Kids have much to gain from playing sports. There’s the teamwork, the satisfaction of getting better. Sports also keep our kids active and healthy in a sedentary world. Kind of makes the early morning drives, the rushed meals and the fundraising worthwhile, right? And if you have a student athlete, they’re in good company, because Minnesota kids have a high participation rate in youth sports, at 59.9% of youth ages 6-17.

But youth sports can give your wallet quite a workout, especially if you have two or more kids in play. Annual costs per year can vary wildly, depending on the activity, ranging from the $191 per year for track and field to more than $2,500 for ice hockey. Regardless of the sport, parents say travel is the biggest expense, followed by equipment, lessons, registration fees and camps.

If you’re looking to save a bit of dough without sacrificing the fun and opportunity, we have tips and out-of-the-box strategies.

Time-proven tips to save on kids' sports

First, some time-tested methods to keep these activity fees manageable.

  • Lean in to volunteering: If you have the time and ability, volunteering can earn you a break on your student’s registration fees. Coaching is common but there can be other roles where you can help keep things running.
  • Register early: Many rec sports offer discounts for early signup, so don’t miss out.
  • Stick to local programs: Sports and activities sponsored by the school district, municipal rec leagues or even places of worship tend to keep matches local, while keeping the expenses low.
  • Go the second-hand route: If your child loves a sport that requires no equipment — great. If your child’s sport does have equipment, vowing to never pay full price can save you a lot of dough. Barely and gently used sports equipment in the online marketplace can be just as good as pricey new equipment. Private online sales, stores that specialize in consignment sports equipment and rummage sales are all great resources to outfit your athlete.
  • Get the multi-kid discount: Some leagues offer a discount for two or more players from the same family — and that’s just one reason steering your kids toward the same sport can save costs.

Other strategies to keep kids' sports costs manageable

If your kid is playing the long game with their chosen sport, deploy these strategies to keep you in control of your budget.

Build your community of parents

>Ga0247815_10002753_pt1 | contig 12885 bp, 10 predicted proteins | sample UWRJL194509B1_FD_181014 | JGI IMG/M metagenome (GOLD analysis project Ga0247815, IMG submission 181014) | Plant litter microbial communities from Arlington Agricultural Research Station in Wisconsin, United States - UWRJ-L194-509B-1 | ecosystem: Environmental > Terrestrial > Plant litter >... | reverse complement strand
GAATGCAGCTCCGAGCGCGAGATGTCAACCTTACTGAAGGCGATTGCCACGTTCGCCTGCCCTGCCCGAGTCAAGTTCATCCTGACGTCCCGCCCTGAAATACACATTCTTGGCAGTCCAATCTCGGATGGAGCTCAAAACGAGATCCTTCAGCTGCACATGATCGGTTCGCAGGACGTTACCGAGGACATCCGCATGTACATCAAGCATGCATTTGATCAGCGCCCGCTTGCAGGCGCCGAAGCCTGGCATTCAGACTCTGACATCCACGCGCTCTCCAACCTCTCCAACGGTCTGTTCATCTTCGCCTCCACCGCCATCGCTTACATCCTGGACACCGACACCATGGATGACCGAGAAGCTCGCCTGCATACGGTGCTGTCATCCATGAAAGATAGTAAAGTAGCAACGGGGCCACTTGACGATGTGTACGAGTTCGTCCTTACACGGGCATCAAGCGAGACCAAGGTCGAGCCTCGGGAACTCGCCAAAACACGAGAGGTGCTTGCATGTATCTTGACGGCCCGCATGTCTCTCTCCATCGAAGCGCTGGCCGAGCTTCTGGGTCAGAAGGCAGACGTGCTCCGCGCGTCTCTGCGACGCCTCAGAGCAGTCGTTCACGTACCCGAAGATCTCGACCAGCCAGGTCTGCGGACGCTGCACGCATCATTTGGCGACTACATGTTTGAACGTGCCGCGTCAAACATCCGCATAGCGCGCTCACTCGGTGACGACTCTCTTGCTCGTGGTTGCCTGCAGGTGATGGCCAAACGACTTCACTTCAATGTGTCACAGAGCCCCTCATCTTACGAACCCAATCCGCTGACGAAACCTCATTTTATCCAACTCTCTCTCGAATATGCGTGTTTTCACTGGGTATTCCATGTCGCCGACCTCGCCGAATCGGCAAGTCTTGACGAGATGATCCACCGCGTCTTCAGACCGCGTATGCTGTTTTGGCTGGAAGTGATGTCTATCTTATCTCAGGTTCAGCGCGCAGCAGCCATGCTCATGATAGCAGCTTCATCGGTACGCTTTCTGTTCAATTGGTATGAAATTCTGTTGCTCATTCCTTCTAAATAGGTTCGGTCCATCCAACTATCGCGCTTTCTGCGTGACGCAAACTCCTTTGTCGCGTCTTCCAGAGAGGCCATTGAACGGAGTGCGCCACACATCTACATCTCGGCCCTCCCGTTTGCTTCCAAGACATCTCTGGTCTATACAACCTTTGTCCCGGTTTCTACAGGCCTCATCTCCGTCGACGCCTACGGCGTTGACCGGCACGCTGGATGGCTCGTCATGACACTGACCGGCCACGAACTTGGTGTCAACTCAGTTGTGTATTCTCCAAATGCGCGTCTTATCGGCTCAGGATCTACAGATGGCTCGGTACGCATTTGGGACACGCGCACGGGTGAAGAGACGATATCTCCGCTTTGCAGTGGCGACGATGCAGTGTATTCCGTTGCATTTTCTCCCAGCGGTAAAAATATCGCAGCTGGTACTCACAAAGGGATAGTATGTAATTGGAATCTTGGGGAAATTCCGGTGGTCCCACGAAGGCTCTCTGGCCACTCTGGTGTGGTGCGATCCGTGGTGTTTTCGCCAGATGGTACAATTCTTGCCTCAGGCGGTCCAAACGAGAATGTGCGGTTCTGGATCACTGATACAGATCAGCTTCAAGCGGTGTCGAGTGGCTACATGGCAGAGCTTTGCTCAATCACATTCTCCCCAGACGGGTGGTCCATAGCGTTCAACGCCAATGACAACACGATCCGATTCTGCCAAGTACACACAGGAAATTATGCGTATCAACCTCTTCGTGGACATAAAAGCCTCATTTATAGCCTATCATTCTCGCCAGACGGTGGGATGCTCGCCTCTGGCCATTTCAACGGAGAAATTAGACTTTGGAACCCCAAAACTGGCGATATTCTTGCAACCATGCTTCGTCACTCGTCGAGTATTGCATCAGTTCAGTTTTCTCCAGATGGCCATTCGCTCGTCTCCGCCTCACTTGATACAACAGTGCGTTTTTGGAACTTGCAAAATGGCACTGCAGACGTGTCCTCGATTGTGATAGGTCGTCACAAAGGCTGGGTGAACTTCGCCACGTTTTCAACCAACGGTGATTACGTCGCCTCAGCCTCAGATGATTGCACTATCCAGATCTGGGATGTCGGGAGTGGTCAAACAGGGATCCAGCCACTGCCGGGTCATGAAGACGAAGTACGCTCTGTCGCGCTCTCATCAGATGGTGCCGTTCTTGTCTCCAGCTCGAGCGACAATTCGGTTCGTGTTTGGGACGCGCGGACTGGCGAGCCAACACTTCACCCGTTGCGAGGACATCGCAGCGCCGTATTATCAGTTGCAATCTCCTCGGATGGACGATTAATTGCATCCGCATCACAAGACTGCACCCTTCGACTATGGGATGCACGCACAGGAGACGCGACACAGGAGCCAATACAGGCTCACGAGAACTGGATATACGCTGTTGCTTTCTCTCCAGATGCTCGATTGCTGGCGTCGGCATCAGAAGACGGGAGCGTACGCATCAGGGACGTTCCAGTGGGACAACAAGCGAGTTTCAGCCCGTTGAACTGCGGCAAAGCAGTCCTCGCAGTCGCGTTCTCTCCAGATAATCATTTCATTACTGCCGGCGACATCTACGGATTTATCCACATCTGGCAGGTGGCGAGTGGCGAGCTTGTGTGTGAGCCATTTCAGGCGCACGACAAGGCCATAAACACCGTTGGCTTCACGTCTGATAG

Make it a habit to chat with the other parents at practices and games. Being on friendly terms creates opportunities to help one another. You can trade gear and athletic wear, carpool, tailgate at away games and get a group discount for private lessons. Not only will you save time and money, you may even pick up a few new friends.

Be open to seeking “sponsors”

Grandparents, aunts and uncles and family friends may be receptive to “sponsoring” your child’s sport, particularly if they’ve reached an advanced level. If they have the means and have shown an active interest in your child, they may be more than happy to contribute. If family members tend to give your child cash for birthdays and holidays, setting aside half to offset the costs of sports and activities would be a great use of the gift.

Don’t feel obligated to join the traveling league

When your child is invited to join an elite traveling league, the prestige can make the offer irresistible. Keep in mind, though, that getting a full accounting of the expenses — such as fuel and hotel costs, along with conditioning lessons and specialized camps to keep them in top form — are more difficult to budget far in advance.

If you’re leaning toward “no,” because it would stretch your resources, here’s your permission to stick to less expensive local options. Just 2% of high school athletes end up with sports scholarships at the Division I and Division II level. Unless your student has Olympic-sized potential, you, your child and their college fund may be better off sticking to local.

Have your teen athlete cover some of the costs

Raising your child to become a money-wise adult? If they have an allowance or part-time job, let them have some skin in the game. Offer a 2-to-1 match for the extras, such as equipment or extra camps they want to attend. Their financial stake could spark creativity and resourcefulness to find a better way to fully fund it. Maybe they’ll be willing to organize a family booth for the community rummage sale to raise extra funds, or invest time searching for the best buys on used equipment.

Read: Time for an Allowance? How to Teach Your Kids Good Financial Habits

Plan for the next season

When the season ends, the trophies are awarded and the equipment put away, start saving up for next year. Setting up an automatic transfer from checking to savings is a convenient way to build the funds to cover registration, fees, lessons and more.

Read: Is a savings account worth it?

Reach your goals with Minnwest Bank

Minnwest Bank has convenient tools to reach your goals with saver-friendly terms you’ll love. When you open a Thrift Savings Account at Minnwest Bank, the minimum balance for people age 22 and older is $50. That’s how we make it easier for you to grow your savings and set you up for success!

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